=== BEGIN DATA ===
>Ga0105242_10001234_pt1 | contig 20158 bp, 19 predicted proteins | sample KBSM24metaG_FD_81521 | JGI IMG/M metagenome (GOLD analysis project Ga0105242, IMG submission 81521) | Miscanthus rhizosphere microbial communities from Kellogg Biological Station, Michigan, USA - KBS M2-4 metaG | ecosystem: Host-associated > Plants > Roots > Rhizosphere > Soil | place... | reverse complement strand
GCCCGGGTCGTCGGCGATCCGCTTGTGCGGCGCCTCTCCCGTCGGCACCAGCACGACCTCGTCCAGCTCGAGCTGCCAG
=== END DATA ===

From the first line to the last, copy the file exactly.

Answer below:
>Ga0105242_10001234_pt1 | contig 20158 bp, 19 predicted proteins | sample KBSM24metaG_FD_81521 | JGI IMG/M metagenome (GOLD analysis project Ga0105242, IMG submission 81521) | Miscanthus rhizosphere microbial communities from Kellogg Biological Station, Michigan, USA - KBS M2-4 metaG | ecosystem: Host-associated > Plants > Roots > Rhizosphere > Soil | place... | reverse complement strand
GCCCGGGTCGTCGGCGATCCGCTTGTGCGGCGCCTCTCCCGTCGGCACCAGCACGACCTCGTCCAGCTCGAGCTGCCAG